When Your Child Is the Bully
"My daughter was mean," recalls the New Jersey mom of three.
And with that realization came with a flood of emotions -- confusion, embarrassment, and even shame.
"I was a teacher and a nanny before I had kids, so I thought I had it all figured out. I was ... embarrassed of my daughter, and I definitely felt shame. Here I was this teacher, this nanny with years of experience, and I couldn't even control my 15-month-old."
We hear so often about the victims of bullies, the kids who suffer at the hands of tiny tyrants or teen queens. The media covers the sensational cases, like that of Phoebe Prince, the 15-year-old South Hadley, Mass. student who took her own life after she was taunted mercilessly on Facebook.
But what about your average, garden-variety bully? And what about their parents? For Heidi, living with the knowledge that her child took pleasure in victimizing others was incredibly stressful.
"I felt judged, especially by people who didn't know me or my child," she says. "I left many places crying, for many months."
Those feelings were wholly appropriate, says speaker, author and filmmaker Stacey DeWitt. She is also the founder and chief executive officer of Connect With Kids, an organization that seeks to educate parents on issues like obesity, anorexia, body image, drug use -- and yes, bullying.
DeWill says that, unlike Heidi, many parents of bullies are reluctant to admit that their child has a problem.
"Initially, they don't want to hear it," DeWitt says. "They say, 'That can't possibly be my child!' or "People are overreacting.' But once you point out the pattern of behavior, they do eventually acknowledge that fact."
DeWitt says child-development research shows that bulling by very young children is, in fact, Darwinian.
"This is actually nothing new," she says. "In some ways, it is evolutionary to have this kind of aggressive behavior and it is not uncommon to see it in young children."
What has changed, she says, is that our current "culture of cruelty" rewards those whose bullying ways put them on top. No one remembers who came in fourth place at the Olympics -- everything in modern society is geared toward a cutthroat, competitive lifestyle. This obsession with winning can actually blind parents to the signs that their kid is bullying others.
"I think some parents are proud (of their bullies) and they don't even realize it," DeWitt says. "I don't think in most cases it is ill-intentioned, but I do believe that parents are so consumed with survival in the current, highly competitive socioeconomic market and with their kids being the best and coming out on top. The thing is, when you need to be the best, that means someone else needs to be on the bottom."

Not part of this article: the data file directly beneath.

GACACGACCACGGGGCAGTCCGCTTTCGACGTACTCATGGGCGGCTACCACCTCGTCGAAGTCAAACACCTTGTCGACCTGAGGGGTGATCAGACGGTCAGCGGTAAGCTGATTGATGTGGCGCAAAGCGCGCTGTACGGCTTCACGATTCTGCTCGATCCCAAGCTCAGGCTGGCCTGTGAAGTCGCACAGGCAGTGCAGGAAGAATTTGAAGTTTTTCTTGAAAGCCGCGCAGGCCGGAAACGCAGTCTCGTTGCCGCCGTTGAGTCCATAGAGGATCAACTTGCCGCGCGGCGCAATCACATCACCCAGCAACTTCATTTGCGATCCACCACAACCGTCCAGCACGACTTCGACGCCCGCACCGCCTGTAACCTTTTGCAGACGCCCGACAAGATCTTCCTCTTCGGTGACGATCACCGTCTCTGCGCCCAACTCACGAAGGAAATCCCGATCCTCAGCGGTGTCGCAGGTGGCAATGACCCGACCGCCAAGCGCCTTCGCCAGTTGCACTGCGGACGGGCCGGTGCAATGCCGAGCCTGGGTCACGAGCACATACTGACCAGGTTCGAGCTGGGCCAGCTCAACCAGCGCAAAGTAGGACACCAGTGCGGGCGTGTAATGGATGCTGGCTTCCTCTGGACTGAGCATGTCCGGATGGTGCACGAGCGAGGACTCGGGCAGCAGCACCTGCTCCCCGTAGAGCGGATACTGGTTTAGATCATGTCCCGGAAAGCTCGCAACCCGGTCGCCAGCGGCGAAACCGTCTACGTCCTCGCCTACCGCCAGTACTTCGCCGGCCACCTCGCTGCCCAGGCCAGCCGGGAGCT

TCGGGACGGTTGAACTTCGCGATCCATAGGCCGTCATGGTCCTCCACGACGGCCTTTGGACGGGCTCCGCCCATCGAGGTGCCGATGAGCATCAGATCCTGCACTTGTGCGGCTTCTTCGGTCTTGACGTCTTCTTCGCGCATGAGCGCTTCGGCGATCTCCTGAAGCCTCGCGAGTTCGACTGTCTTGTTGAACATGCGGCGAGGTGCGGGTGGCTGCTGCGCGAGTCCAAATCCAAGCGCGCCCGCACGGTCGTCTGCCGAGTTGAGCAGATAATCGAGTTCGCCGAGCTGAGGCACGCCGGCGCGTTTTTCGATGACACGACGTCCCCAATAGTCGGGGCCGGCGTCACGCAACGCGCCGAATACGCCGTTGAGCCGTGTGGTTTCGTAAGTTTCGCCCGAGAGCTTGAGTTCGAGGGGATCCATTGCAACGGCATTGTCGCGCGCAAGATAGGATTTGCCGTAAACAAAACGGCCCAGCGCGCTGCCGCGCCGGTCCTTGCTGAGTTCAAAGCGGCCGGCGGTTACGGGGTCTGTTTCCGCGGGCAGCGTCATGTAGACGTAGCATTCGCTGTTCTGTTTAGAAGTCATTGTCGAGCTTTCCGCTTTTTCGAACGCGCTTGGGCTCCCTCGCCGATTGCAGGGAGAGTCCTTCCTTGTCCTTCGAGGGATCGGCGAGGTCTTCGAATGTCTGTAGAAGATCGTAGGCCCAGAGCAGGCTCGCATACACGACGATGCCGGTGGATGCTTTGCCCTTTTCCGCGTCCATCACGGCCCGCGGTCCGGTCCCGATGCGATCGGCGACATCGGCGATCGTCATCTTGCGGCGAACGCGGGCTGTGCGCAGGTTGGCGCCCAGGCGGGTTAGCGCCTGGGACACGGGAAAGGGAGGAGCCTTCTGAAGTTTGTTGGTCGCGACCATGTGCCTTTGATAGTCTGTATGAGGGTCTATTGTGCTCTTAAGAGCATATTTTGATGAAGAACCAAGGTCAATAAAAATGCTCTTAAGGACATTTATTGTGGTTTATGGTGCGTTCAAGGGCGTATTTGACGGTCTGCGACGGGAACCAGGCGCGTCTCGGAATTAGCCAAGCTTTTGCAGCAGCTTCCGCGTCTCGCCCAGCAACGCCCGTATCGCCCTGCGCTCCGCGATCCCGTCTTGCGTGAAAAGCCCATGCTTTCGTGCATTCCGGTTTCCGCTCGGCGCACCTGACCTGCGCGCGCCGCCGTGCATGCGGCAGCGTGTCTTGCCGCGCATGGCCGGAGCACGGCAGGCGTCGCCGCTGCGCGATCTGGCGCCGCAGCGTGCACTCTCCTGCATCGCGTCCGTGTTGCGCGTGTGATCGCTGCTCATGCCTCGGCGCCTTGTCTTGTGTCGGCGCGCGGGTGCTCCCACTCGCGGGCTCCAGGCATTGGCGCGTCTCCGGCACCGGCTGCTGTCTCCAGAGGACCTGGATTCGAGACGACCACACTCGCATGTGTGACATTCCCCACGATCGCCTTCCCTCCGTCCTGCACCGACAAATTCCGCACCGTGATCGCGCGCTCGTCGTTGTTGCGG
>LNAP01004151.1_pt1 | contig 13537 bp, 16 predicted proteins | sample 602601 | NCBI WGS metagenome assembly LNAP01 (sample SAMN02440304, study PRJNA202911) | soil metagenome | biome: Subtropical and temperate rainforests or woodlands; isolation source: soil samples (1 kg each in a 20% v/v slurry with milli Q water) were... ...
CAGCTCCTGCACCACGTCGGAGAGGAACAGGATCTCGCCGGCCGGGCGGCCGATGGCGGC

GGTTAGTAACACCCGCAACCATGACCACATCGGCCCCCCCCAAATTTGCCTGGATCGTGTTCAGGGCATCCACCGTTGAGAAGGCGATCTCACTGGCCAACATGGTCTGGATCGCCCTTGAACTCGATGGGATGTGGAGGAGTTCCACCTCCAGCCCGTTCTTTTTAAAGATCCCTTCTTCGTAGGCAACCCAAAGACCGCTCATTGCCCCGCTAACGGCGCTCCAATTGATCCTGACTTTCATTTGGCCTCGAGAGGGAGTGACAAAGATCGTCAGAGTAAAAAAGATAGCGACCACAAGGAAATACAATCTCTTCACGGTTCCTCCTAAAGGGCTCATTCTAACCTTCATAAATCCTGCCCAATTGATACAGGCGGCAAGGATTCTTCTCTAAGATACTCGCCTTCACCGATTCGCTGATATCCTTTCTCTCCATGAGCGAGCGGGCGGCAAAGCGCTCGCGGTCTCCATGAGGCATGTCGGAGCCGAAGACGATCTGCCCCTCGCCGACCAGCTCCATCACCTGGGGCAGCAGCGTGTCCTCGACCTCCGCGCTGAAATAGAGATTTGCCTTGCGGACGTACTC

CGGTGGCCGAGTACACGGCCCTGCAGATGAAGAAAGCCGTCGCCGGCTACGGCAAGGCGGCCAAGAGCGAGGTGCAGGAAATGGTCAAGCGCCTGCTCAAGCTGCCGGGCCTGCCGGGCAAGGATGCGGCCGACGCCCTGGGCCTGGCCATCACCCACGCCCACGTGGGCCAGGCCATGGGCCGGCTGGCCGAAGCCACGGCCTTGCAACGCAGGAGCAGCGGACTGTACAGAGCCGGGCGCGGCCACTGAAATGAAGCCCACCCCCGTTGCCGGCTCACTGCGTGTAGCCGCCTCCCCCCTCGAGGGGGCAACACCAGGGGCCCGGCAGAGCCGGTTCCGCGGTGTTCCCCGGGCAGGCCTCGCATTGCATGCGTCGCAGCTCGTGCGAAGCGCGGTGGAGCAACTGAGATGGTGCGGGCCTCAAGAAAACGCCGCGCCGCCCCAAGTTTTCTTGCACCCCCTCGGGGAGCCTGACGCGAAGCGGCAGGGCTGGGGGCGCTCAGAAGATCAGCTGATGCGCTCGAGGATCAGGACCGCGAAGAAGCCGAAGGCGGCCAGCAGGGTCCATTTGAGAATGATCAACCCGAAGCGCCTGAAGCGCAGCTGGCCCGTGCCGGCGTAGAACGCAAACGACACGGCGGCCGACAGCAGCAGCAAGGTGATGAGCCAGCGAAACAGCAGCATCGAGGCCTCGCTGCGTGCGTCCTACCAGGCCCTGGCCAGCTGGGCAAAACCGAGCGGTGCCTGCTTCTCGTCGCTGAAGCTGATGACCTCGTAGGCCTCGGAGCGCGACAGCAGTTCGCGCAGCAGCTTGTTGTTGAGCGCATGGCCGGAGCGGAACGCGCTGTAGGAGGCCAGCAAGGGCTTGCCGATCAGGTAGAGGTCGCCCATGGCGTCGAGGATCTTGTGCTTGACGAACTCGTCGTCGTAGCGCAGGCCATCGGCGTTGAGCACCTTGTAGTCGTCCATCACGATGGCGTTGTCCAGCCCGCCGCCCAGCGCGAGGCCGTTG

The blindness DeWitt points to does seem to exist. We posed the statement, "I feel some pride in my kid when they bully others" on an electronic message board, along with two possible responses: "Sure I do, it's a big bad world out there and someone has to be the winner!" and "Are you crazy? No way!"
While only six percent of parents agreed with the statement, the tone of the debate that ensued is a grownup version of playground fisticuffs.
"Any parent that is proud of this type of behavior needs to be pulled outside and have the [expletive] kicked out of him/her. Eventually their kid will be on the news because one of the kids that he/she bullies will bring a gun to school and blow their [expletive] head off," writes one mother.
While other posters adamantly deny that they would be proud of a bully, some of them are keen on meeting fist with fist.
One woman details an incident in which her child punches another child in the face, and she praises the girl for her actions: "We were at [a playground] several months back and some older boy was climbing all over her, not wanting to wait his turn to go down the slide (He was too big/old to be in the toddler area in the first place). She asked him twice to back off. He did not, she she reared back and punched him hard in the face. THAT, I was proud of."
DeWitt is unfazed by these kinds of reactions, and reminds us that parents are themselves subjected to this kind of "it's either me or you" mentality every day in the workplace. In fact, more and more mothers are finding themselves the victims of bullying -- from other moms.
"You have to remember how competitive the world is right now, and this is something that parents themselves are forced to maneuver through," she says. "We teach our kids that they need to be tough and competitive to look out for themselves. It's cultural."
She points to all aspects of modern life, including, of course, the media. Shows like "American Idol" thrive on the nasty remarks of the judges, and we consume them happily. However, DeWitt is one of the few to point the finger not at the producers of such entertainment, but at us, the consumers.
"It isn't that this kind of show would never have been made in the 1950s, it's that society would not have tolerated this kind of show in the 1950s," she says. "The media is just a mirror of who we are now."
What can parents do? Teach your kids empathy (which is not an innate skill) and role-play often when they appear to be developing the traits of a bully.
That's what Heidi tried to do with her daughter, who is now 8 years old and recently ran her very own fundraiser for the victims of the Haiti earthquake disaster. But the road to empathy and kindness was neither short nor smooth, she says.
"I knew in my mind that it was nothing we were doing to cause her to be a physical kid, who hit, and bit, and pulled hair," Heidi says. "We didn't teach her those things, so in my mind I knew it was just something to work through. But knowing that didn't make it any easier."
"I am proud to say, that now, at almost 9, she is a super great kid," she adds.
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Start by teaching him that it is safe to do so.